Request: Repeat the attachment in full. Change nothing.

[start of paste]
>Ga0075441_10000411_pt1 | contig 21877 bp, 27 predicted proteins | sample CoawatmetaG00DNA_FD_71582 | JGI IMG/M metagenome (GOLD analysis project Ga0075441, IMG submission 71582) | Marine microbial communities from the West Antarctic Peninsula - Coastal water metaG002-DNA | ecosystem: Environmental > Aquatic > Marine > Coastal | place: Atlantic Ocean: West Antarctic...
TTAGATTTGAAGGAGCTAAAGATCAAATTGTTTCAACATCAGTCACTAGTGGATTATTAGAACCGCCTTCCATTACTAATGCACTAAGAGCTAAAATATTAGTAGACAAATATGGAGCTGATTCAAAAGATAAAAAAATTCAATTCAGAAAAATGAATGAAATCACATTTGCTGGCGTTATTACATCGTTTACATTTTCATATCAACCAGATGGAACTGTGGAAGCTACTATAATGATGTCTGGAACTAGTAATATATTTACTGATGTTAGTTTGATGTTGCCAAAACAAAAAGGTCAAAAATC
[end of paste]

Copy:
>Ga0075441_10000411_pt1 | contig 21877 bp, 27 predicted proteins | sample CoawatmetaG00DNA_FD_71582 | JGI IMG/M metagenome (GOLD analysis project Ga0075441, IMG submission 71582) | Marine microbial communities from the West Antarctic Peninsula - Coastal water metaG002-DNA | ecosystem: Environmental > Aquatic > Marine > Coastal | place: Atlantic Ocean: West Antarctic...
TTAGATTTGAAGGAGCTAAAGATCAAATTGTTTCAACATCAGTCACTAGTGGATTATTAGAACCGCCTTCCATTACTAATGCACTAAGAGCTAAAATATTAGTAGACAAATATGGAGCTGATTCAAAAGATAAAAAAATTCAATTCAGAAAAATGAATGAAATCACATTTGCTGGCGTTATTACATCGTTTACATTTTCATATCAACCAGATGGAACTGTGGAAGCTACTATAATGATGTCTGGAACTAGTAATATATTTACTGATGTTAGTTTGATGTTGCCAAAACAAAAAGGTCAAAAATC